Identifying hyperglycaemia is the second step in any AGP review. There is no doubt that long-term exposure to high glucose has adverse consequences. Both the DCCT and the UKPDS allow us to conclude that reducing hyperglycaemia, as measured by HbA1c, is associated with clinically significant reductions in microvascular complications and long-term macrovascular disease.18–20 Similarly, as stated previously, improving time in range will reduce the risk of adverse microvascular outcomes.9,10 In the AGP, look for trends towards high glucose above the upper limit of the target glucose range of 10 mmol/L, especially if they are persistent as indicated by a high average glucose line bordered by a narrow blue band (see the first example in Table 2). These will be caused by issues with the treatment parameters. If high glucose is shown by the grey band, it indicates less common exposure caused by lifestyle and behavioural activities.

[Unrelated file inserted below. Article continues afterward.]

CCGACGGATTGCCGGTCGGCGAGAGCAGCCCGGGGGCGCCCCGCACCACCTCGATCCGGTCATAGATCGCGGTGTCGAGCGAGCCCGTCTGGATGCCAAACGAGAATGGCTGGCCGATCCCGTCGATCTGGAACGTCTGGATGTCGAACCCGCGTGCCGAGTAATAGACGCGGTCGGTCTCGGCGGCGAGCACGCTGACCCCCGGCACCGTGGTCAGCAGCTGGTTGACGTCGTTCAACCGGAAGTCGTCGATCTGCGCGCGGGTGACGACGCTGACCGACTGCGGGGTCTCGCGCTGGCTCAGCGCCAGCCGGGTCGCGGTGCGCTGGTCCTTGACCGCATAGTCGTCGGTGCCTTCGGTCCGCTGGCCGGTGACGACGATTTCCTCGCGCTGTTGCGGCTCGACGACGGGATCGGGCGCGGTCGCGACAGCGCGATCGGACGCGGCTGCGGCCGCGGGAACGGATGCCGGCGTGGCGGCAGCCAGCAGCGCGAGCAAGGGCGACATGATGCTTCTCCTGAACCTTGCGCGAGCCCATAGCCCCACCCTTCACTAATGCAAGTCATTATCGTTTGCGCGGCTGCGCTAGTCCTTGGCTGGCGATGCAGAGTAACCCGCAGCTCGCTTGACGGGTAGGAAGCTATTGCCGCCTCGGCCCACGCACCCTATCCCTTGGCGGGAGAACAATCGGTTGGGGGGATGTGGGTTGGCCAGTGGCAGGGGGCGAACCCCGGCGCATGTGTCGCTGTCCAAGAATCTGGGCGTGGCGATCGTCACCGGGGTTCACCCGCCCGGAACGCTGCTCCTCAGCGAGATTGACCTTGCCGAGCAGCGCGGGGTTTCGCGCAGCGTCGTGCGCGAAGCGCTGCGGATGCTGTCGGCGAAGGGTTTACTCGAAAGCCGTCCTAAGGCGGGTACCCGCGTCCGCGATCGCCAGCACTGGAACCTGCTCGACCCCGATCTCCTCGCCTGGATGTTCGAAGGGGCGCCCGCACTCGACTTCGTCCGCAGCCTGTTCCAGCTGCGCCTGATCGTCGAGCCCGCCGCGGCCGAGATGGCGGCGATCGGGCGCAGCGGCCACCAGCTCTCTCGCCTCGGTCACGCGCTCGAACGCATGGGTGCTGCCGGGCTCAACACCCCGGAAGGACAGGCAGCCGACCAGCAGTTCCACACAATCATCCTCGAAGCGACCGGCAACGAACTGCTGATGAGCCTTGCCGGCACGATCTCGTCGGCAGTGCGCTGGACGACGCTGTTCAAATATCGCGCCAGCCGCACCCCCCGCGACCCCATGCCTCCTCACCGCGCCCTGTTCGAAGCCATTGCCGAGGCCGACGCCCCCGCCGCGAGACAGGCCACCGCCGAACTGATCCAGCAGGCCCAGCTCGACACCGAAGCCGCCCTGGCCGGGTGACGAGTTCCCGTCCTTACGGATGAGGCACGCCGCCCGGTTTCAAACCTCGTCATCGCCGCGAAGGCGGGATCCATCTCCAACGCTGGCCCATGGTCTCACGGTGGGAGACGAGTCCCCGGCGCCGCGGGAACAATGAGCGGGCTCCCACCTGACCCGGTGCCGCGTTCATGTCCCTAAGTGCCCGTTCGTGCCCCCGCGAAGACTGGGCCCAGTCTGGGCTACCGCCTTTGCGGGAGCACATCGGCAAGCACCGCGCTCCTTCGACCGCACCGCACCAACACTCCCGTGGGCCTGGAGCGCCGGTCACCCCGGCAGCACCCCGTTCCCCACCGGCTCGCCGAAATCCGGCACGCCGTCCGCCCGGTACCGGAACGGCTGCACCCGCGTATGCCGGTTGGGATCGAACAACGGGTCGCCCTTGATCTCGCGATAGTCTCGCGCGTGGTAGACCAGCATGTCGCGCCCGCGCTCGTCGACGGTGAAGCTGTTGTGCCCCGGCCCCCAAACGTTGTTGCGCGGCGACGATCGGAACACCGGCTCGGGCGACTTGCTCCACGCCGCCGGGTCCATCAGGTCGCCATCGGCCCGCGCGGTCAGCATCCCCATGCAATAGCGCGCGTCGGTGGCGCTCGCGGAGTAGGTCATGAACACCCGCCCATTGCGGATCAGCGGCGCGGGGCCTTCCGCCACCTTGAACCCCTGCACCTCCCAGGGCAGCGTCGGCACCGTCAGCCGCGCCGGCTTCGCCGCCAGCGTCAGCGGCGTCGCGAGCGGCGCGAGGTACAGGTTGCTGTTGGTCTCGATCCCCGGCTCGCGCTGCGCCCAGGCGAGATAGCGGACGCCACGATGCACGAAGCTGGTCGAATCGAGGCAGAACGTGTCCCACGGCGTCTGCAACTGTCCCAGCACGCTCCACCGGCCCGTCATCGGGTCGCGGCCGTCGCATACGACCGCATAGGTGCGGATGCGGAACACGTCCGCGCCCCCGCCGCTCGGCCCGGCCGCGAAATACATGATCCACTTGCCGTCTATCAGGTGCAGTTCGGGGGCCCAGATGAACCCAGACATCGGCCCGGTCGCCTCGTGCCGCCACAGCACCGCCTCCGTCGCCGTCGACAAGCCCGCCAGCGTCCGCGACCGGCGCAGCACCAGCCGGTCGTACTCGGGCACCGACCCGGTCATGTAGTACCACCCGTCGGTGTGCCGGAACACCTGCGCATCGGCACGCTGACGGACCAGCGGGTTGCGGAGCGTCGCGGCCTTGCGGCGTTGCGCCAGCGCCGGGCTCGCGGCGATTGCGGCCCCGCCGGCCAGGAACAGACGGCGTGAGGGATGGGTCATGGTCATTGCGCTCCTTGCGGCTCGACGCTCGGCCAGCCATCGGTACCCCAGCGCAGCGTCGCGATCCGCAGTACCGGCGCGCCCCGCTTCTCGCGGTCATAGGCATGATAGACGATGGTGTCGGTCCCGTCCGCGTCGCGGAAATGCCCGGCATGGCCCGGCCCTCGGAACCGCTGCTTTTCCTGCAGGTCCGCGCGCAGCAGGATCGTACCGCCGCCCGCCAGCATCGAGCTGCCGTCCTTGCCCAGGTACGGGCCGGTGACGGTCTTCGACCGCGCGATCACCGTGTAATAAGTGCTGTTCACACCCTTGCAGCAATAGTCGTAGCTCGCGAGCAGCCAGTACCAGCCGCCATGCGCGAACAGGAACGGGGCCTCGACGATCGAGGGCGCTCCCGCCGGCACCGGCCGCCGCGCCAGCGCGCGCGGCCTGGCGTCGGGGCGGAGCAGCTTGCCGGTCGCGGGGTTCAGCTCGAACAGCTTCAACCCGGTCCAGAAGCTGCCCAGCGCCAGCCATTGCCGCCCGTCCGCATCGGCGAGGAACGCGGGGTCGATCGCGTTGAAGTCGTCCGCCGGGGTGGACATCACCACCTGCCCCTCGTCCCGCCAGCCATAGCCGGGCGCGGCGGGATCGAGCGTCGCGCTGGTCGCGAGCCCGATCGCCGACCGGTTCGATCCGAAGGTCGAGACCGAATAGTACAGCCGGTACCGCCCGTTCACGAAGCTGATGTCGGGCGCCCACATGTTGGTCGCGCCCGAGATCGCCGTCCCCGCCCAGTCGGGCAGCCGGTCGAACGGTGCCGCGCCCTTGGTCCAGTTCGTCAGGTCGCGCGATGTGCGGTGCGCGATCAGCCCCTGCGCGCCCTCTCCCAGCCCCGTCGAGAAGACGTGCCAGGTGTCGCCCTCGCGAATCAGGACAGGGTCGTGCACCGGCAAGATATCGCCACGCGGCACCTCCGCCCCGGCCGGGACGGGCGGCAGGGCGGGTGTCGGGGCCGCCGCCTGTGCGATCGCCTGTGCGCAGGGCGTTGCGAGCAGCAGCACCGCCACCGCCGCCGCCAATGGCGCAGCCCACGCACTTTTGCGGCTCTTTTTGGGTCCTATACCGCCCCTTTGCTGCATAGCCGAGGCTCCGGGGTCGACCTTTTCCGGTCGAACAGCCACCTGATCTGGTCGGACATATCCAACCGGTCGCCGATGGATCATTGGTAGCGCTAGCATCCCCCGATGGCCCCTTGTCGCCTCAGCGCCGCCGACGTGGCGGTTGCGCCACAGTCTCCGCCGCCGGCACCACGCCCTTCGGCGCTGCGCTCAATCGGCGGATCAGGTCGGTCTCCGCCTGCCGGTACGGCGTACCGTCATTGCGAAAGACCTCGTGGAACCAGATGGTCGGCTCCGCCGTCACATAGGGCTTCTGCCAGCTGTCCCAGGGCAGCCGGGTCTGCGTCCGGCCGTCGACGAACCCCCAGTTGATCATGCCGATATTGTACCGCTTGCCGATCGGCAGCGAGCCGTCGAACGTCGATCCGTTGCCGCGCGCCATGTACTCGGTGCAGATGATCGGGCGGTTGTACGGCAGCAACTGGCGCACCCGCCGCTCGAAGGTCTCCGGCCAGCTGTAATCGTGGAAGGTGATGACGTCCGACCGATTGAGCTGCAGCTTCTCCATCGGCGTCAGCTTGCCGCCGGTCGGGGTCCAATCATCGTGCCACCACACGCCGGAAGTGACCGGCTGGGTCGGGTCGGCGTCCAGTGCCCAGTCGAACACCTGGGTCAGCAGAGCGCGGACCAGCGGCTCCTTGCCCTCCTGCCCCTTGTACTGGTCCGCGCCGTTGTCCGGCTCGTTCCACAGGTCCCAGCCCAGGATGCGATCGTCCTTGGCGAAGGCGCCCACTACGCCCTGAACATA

489 Wilmot Table 2

Step 3: Glucose variability

Glycaemic variability is emerging as an important risk factor for cardiovascular complications of diabetes, independent of long-term HbA1c or sustained hyperglycaemia.21 A low HbA1c can mask significant swings in glucose and give no indication of this associated cardiovascular risk. If the blue average glucose line is on a ‘rollercoaster’, there are unwanted high/low swings in glucose consistently at these times. Mealtime excursions indicate a need to change pre-meal insulin timings and/or doses. Peaks after hypoglycaemia may indicate a need to review management of low glucose to avoid overtreatment.